My Bloody Valentine

We took lots of pictures while at Shooter’s World, but on the whole, these ones are probably more aesthetically pleasing…

So, what did you do on St. Valentine’s Day? Candle-lit dinner? Romantic movie? Moonlit stroll? Me, I lost my virginity.

I should perhaps mention that we’re not talking sexual virginity here, but something which I’ve guarded far more preciously, for nigh on twice as long – my firearm virginity. In my 33rd year, I’d not as much as touched a gun, let alone shot one; in a curiously contrary and peculiarly British way, this was a perverse badge of honour: we don’t need guns in this country, thank you.

My abstemiousness came to an end at Shooter’s World in Phoenix, Arizona, a gun shop and shooting range to which I was taken on February 14th. The trip was a surprise – this was no bad thing, as if I’d known about it, I’d have probably have turned up in a long, black trench-coat, sunglasses and chewing on a match-stick, rather than jeans and a TC-shirt. I’d also have been a bundle of nerves; again, a British upbringing tends to teach you that guns of any sort are a Very Bad Thing, to be feared and avoided.

I met my teacher for the session, Bill, and gingerly carried the weapons through to the range: a pair of 9mm handguns, a Beretta and a Glock. [Did toy briefly with the idea of asking if they had a Walther PPK, but decided that would simply be sad] Having learned of my complete innocence with regard to practical weaponry, Bill opted to start from absolutely first principles i.e. the pointy bit is the muzzle. This was perhaps a little excessive, given my solid theoretical background, admittedly derived largely from John Woo films, but was probably for the best to prevent Stan Bowles-style accidents [This reference will make sense to readers who remember the TV show ‘Superstars’, and an unfortunate incident where Stan managed to blow a hole in a table during the shooting competition].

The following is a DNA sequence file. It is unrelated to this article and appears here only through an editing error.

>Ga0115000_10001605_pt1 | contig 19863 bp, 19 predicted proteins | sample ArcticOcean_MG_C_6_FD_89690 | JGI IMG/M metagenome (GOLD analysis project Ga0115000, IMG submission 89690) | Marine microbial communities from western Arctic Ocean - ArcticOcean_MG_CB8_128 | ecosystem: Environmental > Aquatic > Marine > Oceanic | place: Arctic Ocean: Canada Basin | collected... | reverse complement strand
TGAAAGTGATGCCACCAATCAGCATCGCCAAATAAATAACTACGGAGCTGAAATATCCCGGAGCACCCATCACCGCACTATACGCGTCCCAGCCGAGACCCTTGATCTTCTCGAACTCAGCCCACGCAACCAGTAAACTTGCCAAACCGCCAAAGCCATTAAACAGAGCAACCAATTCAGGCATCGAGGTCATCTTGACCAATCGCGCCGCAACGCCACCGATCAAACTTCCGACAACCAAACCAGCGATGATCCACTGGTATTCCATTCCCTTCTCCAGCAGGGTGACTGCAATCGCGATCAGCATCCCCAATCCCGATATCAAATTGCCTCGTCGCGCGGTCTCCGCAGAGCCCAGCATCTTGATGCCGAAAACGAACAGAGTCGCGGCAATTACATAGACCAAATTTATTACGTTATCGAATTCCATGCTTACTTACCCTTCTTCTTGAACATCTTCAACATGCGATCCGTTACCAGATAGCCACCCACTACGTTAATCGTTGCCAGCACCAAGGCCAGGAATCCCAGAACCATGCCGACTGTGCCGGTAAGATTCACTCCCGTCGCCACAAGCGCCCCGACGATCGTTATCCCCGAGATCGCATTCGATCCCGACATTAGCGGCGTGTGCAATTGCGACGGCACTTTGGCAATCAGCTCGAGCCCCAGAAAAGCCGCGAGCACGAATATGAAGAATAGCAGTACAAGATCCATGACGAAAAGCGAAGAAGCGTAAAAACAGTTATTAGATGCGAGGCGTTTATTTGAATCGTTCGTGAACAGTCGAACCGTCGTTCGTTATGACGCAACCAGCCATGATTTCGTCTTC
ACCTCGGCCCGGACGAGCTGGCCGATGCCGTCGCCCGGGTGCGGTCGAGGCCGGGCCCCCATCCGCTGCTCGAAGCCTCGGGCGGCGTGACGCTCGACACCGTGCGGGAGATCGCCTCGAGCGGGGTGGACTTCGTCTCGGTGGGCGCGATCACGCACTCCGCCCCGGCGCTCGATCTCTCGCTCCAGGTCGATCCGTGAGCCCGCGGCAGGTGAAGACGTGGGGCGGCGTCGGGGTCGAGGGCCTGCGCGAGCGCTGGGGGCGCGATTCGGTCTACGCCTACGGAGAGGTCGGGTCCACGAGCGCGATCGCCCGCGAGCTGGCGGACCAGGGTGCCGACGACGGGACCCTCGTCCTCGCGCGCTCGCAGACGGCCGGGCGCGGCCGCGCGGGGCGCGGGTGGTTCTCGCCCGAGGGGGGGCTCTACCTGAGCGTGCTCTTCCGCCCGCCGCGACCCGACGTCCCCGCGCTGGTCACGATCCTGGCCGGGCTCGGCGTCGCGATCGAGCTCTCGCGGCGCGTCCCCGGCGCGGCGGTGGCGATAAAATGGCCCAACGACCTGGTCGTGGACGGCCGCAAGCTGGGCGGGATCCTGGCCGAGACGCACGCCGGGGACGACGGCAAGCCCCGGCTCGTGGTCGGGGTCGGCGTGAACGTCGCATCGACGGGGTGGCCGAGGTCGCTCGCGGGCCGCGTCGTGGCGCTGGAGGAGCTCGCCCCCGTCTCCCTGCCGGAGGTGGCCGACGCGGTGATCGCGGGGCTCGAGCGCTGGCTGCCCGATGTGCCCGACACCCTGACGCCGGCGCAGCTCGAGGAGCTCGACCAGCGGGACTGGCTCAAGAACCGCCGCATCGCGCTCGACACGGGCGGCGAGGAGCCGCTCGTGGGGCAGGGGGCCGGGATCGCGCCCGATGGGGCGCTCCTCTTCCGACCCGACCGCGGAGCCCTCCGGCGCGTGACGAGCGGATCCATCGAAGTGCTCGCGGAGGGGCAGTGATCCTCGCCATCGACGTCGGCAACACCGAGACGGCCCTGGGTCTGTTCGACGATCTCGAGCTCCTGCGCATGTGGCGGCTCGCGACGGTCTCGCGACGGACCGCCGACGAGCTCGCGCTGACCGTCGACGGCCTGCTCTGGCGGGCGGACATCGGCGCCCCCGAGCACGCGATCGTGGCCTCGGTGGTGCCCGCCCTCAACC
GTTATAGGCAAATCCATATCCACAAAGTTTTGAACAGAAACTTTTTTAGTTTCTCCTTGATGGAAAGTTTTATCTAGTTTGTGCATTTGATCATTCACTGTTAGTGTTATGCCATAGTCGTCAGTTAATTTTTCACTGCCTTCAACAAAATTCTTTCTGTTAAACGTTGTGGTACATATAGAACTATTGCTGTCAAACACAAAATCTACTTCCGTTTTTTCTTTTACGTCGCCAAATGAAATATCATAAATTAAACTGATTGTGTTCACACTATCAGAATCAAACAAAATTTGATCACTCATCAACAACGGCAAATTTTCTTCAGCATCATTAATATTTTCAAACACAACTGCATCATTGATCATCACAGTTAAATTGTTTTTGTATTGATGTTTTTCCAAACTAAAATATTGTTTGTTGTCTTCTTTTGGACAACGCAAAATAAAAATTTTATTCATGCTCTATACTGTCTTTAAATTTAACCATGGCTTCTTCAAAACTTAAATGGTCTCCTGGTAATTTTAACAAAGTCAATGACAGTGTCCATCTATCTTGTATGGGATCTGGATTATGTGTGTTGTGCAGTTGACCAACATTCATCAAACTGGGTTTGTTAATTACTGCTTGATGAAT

We started with a single bullet (unleashing a full clip from each hand while diving in slow-motion through the air must be on the Advanced course), and the target was set at a distance which an unbiased observer might well have described as somewhere between “pathetic” and “laughable” – you could probably have spat with a good chance of hitting the bulls-eye. It was, however, quite enough for me to deal with, as I tried to take in everything Bill told me: stance, grip, concentration, breathing, oh, and pulling the trigger. Or rather, take up the slack, feel the resistance, continue to tighten until…


Firstly, the protective gear proved its worth: even through the ear-plugs, it was fabulously loud, no doubt partly due to the enclosed space; if ‘The Killer’ was anywhere near accurate, Chow Yun Fat would be saying “Pardon?” rather a lot. On the other hand, the flames from the end of the barrel explained how Sally Yeh got blinded, and the purpose of the goggles became clear as the ejected casing ricocheted around the stall from which I’d fired. Happily, the target had a neat little circle, fractionally right of centre. Bill made encouragingly approving noises, which was very kind of him, given I could have leant forward with a pencil and done something similar.